SriSri Interview: Times of India, 8/12/2008
Anger is Energy… says Sri Sri Ravi Shankar urging Mumbaiites to channelise this energy after 26/11
This time, the smile of welcome didn’t quite reach Sri Sri Ravi Shankar’s dark and mischievous eyes. The face was troubled, the mind still burdened by the pain of the hundred thousand people he had addressed the previous evening at Priyadarshini Park.
Some survivors of 26/11, others bereaved family members of victims, everyone a Mumbaiite let down by the state — all looking for a shoulder to cry on, a spiritual hand to apply the healing touch. That Sri Sri Ravi Shankar had already done. “I told Mumbai, if you stay with anger too long it will take a toll on your health, your mind, your thinking,” the Art of Living guru explained to me at the bungalow of Yash and Avanti Birla yesterday morning. “We need to channelise our energy,” he added. Energy or anger, I asked. “Anger is energy in a more proactive way,” he corrected, “and how to channelise it, is in itself a skill. There’s no point doing the extreme thing in anger and then regretting it. Or being passive and not doing anything at all. Find the inbetween path.”
He’s gone beyond the Art of Living and is into trauma relief around the world now. Like a healing wind with the spiritual touch, Sri Sri Ravi Shankar has gone from Ivory Coast to Iraq and Kosovo to Kashmir, reawakening human values in people, making them violence-free, teaching them Gandhian principles, yoga, meditation. His lessons in spirituality are not just for victims of terrorist attacks, but also for survivors of earthquakes, floods, tsunamis.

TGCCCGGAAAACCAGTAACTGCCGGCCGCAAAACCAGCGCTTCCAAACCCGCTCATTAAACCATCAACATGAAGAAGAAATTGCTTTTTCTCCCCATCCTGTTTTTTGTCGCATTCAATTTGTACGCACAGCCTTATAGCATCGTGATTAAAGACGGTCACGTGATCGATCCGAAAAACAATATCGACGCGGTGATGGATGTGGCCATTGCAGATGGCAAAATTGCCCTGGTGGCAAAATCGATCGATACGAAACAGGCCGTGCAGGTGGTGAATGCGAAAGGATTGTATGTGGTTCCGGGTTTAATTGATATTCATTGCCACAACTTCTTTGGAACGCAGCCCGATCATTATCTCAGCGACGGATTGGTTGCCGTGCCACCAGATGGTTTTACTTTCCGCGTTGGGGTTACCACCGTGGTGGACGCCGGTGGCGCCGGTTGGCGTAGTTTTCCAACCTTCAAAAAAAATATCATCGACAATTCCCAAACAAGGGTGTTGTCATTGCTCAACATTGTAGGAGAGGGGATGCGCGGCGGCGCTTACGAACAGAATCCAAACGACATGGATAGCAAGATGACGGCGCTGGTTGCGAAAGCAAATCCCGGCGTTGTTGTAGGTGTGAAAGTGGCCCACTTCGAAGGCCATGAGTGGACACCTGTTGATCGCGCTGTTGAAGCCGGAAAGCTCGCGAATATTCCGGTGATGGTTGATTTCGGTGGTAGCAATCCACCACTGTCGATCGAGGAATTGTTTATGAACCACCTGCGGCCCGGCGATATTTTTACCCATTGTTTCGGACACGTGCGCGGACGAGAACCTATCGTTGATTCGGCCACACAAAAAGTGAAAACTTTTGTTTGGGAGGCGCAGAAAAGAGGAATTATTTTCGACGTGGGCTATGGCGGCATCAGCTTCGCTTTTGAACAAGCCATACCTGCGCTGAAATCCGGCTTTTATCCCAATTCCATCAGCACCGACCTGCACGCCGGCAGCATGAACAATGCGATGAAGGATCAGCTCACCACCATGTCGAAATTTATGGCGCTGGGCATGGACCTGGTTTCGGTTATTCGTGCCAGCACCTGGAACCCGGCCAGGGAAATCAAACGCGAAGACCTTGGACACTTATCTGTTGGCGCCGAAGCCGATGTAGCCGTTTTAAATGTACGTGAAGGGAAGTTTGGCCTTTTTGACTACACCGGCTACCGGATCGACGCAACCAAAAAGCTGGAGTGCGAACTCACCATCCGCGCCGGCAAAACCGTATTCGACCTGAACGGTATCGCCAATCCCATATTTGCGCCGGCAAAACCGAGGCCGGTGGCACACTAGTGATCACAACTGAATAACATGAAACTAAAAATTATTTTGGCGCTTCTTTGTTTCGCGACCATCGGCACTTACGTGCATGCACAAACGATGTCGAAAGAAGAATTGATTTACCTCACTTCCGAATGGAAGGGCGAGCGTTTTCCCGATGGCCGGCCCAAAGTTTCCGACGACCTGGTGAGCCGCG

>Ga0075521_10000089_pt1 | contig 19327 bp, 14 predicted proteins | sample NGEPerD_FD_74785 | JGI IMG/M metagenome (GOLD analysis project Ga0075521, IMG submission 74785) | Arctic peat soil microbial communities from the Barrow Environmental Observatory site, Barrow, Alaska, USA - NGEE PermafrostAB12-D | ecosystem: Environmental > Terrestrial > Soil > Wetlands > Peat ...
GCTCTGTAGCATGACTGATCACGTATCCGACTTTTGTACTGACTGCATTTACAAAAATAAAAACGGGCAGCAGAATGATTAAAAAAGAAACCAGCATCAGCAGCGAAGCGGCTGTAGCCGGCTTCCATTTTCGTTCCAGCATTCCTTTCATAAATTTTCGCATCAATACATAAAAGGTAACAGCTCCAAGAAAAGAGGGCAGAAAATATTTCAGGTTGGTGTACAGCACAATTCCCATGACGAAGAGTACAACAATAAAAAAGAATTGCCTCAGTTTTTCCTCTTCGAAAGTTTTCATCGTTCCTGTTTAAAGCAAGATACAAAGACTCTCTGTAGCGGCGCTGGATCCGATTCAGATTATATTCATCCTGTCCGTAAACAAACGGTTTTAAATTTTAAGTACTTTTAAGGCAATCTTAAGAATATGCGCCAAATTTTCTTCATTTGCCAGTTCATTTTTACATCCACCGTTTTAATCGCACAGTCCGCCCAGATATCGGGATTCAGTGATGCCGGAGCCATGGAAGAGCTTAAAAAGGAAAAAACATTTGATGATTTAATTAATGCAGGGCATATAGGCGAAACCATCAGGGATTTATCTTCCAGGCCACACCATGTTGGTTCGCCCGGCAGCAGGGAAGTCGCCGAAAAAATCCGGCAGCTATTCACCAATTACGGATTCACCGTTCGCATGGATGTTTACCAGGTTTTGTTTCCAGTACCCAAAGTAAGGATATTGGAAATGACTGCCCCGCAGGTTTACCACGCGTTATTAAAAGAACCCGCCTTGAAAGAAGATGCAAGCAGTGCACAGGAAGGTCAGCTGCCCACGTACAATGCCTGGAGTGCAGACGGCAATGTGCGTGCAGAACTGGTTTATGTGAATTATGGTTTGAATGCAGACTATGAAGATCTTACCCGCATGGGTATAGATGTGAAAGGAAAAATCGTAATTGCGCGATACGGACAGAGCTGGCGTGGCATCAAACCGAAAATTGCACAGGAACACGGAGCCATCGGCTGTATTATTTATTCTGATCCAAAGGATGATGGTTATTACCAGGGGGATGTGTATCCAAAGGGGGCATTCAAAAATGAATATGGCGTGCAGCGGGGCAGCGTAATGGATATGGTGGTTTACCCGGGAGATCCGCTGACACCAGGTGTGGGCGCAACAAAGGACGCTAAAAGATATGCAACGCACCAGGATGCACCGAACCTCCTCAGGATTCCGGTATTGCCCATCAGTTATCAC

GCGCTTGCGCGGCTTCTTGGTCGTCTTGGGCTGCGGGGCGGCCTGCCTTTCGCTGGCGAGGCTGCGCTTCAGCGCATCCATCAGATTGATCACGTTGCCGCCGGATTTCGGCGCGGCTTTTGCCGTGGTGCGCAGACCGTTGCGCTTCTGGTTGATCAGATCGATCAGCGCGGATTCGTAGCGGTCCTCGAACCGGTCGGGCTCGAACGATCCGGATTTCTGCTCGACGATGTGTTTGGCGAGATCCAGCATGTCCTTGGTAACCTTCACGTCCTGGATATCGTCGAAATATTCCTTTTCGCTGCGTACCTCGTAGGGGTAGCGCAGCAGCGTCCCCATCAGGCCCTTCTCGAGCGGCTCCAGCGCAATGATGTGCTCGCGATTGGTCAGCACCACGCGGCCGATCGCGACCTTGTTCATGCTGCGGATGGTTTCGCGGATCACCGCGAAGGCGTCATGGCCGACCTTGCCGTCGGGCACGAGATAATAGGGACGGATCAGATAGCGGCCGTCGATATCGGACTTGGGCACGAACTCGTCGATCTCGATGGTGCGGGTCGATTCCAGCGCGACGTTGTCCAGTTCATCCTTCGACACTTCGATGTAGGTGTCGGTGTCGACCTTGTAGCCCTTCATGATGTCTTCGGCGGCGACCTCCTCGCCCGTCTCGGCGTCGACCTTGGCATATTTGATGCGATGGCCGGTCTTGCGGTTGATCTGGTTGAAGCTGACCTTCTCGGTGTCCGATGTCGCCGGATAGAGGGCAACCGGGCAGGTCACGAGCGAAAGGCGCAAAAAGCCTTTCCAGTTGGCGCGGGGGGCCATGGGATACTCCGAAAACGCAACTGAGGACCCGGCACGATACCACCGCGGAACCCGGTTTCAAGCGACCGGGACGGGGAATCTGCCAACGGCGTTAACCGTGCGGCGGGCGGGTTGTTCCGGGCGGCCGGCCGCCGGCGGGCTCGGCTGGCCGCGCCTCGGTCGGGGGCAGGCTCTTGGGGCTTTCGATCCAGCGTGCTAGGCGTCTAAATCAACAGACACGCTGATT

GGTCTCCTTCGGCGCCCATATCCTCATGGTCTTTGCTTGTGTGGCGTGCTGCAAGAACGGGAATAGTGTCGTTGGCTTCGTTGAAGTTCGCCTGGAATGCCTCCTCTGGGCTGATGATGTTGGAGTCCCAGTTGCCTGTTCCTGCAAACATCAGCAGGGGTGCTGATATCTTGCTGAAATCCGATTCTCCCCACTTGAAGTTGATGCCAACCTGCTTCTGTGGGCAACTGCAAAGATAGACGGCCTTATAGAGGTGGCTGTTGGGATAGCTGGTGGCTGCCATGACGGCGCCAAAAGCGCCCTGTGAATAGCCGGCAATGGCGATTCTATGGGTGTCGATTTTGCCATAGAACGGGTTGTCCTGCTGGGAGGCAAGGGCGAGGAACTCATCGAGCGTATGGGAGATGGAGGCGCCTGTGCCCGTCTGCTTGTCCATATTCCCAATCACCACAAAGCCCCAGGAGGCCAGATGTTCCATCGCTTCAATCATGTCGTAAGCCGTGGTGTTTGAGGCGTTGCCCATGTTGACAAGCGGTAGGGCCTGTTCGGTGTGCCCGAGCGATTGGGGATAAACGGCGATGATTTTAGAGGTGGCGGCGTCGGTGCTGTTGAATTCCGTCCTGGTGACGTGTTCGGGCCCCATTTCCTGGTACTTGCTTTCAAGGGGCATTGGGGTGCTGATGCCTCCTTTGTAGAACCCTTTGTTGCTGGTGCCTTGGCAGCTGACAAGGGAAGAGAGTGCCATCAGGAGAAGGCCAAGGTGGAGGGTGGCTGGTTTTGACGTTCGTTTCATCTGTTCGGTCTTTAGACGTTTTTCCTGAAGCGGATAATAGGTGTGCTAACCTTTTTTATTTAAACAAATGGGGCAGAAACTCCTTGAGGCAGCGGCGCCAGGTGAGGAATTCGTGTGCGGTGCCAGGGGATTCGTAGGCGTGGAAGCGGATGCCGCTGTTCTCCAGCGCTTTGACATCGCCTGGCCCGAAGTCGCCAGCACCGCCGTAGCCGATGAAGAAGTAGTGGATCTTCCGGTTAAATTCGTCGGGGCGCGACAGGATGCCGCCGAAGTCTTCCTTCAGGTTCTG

But in Mumbai on Saturday, he was addressing terrorism. “Terrorists are ill-educated people with distorted, poisoned mindsets,” he said derisively. “It’s not true that the uneducated become tools of terrorism, or the poorest of the poor, but ill-educated people with hateful motivation. And they have to be addressed with words. Not guns. You just cannot quell violence with violence. But through dialogue, and spiritual education, I’ve seen this in Iraq.”
And what were politicians, I asked. “Politicians are narrow-minded people who, for the smallest gains of position and money, do things which later harm themselves and also the people,” he said in ill-concealed disgust and some anger.
What would he have done in Mumbai last week, I asked. Would he have been able to make the difference during the siege by engaging the terrorists in dialogue, by negotiating with them for the lives of the hostages, or convincing them to lay down the gun? Sri Sri Ravi Shankar regretfully shook his head. “You cannot learn archery on the battlefield,” he replied. “At that moment, the terrorist is not in the mood to talk, he is only in the mood to destroy.”
I asked what was the difference between spiritual education and religious, because the terrorists are Islamic jehaadis, boys indoctrined to become men with mindsets that believe the Quran okays mindless killings of innocents. “Spiritual education is different,” Sri Sri Ravi Shankar said, “it makes you a soft, gentle, caring person, it teaches you the principles of ahimsa… of nonviolence. We must teach these principles, the Indian ethos of peaceful coexistence, of inclusiveness, to our neightbours and the rest of the world.”
At this point of time when Mumbai was at the crossroads of change, when emotions were still ragged and the wounds of 26/11 yet festering, did we need spiritual education or an aggressive movement against violence? “Not just Mumbai, the whole of India needs an overhauling,” Sri Sri Ravi Shankar answered. “In Mumbai’s case, just changing the Chief Minister will not help, the new man will take six, eight months to settle in and then make change. But, immediately, there must be a change in values — of the police, especially; a change in vision — of the people responsible for the city; a change in self — people must be true to the country and themselves; a change in sensitivity — people have woken up, but the spate of violence doesn’t touch all, we feel the heat only when the shoe pinches; and, a change in direction — let go of the past and go forward. Move on. Yes — the heart is heavy, but the healing touch will be complete only when hands unite and reconcile with the past.”
Source : MARK MANUEL Times News Network (Times of India, Bombay Times, 08 Dec 2008, page 1.